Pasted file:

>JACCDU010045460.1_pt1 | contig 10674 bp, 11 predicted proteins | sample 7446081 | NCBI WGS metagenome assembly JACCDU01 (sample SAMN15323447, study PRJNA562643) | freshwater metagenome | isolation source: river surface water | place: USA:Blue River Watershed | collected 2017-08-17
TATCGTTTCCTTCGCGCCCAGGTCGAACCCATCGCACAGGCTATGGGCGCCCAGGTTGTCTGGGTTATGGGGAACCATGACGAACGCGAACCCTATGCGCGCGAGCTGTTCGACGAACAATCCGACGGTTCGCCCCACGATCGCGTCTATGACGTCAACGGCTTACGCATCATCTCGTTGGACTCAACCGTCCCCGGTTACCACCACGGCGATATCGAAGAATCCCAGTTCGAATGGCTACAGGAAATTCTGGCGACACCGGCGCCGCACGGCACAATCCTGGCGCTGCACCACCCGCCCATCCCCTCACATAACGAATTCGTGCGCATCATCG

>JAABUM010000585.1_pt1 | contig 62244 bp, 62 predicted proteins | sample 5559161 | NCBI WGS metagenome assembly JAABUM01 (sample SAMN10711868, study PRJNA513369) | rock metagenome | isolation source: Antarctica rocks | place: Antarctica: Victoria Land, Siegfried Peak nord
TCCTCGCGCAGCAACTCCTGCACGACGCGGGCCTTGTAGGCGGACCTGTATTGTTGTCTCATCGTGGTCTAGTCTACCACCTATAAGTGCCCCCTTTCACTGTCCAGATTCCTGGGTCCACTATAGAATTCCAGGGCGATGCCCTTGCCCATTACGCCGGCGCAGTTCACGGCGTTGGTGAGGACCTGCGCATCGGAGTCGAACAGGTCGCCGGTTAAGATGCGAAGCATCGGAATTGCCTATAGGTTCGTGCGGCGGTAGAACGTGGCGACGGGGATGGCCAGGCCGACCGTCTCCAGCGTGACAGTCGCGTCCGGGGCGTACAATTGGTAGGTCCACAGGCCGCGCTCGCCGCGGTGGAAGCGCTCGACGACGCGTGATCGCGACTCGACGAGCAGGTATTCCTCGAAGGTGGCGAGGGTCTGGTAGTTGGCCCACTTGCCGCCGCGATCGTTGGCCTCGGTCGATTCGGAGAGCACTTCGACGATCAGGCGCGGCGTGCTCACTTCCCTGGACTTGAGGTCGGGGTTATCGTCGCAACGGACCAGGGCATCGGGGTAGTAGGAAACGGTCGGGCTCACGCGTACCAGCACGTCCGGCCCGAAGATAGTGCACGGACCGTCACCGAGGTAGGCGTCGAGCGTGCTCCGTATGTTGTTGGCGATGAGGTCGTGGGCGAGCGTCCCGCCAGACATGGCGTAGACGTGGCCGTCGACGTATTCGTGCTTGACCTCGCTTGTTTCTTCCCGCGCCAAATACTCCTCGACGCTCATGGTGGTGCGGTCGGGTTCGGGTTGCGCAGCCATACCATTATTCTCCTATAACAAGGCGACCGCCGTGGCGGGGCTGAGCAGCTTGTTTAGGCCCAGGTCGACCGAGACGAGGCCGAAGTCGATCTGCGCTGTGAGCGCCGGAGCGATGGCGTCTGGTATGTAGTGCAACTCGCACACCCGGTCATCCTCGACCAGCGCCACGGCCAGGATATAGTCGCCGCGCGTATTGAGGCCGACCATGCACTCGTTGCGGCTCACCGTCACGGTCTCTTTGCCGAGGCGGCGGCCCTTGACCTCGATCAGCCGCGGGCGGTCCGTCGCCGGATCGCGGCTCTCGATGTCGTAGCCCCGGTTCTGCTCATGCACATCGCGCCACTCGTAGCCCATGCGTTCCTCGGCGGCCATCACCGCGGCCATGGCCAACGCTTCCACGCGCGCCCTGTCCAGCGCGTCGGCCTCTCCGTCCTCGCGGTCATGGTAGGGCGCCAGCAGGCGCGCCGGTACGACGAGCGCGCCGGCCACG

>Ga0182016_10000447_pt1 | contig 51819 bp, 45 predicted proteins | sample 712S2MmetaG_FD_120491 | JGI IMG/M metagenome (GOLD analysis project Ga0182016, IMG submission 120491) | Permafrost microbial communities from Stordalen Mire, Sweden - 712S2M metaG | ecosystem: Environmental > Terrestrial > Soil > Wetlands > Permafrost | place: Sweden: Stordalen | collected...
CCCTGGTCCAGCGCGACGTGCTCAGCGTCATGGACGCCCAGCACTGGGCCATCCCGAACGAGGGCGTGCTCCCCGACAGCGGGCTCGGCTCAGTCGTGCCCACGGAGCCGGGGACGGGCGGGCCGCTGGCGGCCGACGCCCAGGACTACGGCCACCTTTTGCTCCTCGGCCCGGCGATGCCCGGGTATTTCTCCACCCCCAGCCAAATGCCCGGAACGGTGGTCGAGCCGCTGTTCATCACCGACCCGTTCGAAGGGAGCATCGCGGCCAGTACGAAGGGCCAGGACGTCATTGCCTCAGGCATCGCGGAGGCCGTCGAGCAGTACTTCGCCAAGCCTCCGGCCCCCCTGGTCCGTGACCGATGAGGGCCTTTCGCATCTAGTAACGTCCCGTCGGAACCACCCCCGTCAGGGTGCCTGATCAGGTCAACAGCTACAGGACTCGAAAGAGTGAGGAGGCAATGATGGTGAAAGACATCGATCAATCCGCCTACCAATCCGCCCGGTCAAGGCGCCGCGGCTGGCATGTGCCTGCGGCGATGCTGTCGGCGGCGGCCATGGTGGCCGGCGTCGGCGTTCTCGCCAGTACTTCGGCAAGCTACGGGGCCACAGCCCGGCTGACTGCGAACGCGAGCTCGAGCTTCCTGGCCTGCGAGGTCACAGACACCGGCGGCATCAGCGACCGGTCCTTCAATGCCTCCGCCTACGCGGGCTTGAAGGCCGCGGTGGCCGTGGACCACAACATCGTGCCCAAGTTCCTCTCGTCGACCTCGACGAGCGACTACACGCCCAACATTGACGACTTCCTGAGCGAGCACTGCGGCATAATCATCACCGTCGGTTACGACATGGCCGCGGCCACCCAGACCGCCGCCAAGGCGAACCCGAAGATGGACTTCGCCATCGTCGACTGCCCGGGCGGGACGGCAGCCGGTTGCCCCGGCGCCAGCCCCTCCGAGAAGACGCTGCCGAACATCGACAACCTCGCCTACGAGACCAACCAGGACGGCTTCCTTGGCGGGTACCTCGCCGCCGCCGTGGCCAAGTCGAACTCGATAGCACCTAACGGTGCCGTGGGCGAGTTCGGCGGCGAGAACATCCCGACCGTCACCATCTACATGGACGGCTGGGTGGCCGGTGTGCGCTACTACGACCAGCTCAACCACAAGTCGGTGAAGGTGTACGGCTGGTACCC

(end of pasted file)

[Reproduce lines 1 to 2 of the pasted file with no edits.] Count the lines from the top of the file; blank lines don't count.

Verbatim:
>JACCDU010045460.1_pt1 | contig 10674 bp, 11 predicted proteins | sample 7446081 | NCBI WGS metagenome assembly JACCDU01 (sample SAMN15323447, study PRJNA562643) | freshwater metagenome | isolation source: river surface water | place: USA:Blue River Watershed | collected 2017-08-17
TATCGTTTCCTTCGCGCCCAGGTCGAACCCATCGCACAGGCTATGGGCGCCCAGGTTGTCTGGGTTATGGGGAACCATGACGAACGCGAACCCTATGCGCGCGAGCTGTTCGACGAACAATCCGACGGTTCGCCCCACGATCGCGTCTATGACGTCAACGGCTTACGCATCATCTCGTTGGACTCAACCGTCCCCGGTTACCACCACGGCGATATCGAAGAATCCCAGTTCGAATGGCTACAGGAAATTCTGGCGACACCGGCGCCGCACGGCACAATCCTGGCGCTGCACCACCCGCCCATCCCCTCACATAACGAATTCGTGCGCATCATCG